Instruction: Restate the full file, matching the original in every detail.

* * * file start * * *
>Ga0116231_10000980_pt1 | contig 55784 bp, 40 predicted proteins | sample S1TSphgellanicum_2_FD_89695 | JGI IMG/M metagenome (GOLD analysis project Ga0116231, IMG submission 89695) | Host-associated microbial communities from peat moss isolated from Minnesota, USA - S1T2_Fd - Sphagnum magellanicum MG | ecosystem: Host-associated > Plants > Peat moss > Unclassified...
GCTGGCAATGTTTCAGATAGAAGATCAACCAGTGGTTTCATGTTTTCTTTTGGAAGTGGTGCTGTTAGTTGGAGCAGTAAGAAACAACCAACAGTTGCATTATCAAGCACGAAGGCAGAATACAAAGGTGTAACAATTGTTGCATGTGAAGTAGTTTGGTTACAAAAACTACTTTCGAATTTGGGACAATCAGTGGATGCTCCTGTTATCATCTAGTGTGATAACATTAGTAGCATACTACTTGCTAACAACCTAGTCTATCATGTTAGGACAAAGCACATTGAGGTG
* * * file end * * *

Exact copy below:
>Ga0116231_10000980_pt1 | contig 55784 bp, 40 predicted proteins | sample S1TSphgellanicum_2_FD_89695 | JGI IMG/M metagenome (GOLD analysis project Ga0116231, IMG submission 89695) | Host-associated microbial communities from peat moss isolated from Minnesota, USA - S1T2_Fd - Sphagnum magellanicum MG | ecosystem: Host-associated > Plants > Peat moss > Unclassified...
GCTGGCAATGTTTCAGATAGAAGATCAACCAGTGGTTTCATGTTTTCTTTTGGAAGTGGTGCTGTTAGTTGGAGCAGTAAGAAACAACCAACAGTTGCATTATCAAGCACGAAGGCAGAATACAAAGGTGTAACAATTGTTGCATGTGAAGTAGTTTGGTTACAAAAACTACTTTCGAATTTGGGACAATCAGTGGATGCTCCTGTTATCATCTAGTGTGATAACATTAGTAGCATACTACTTGCTAACAACCTAGTCTATCATGTTAGGACAAAGCACATTGAGGTG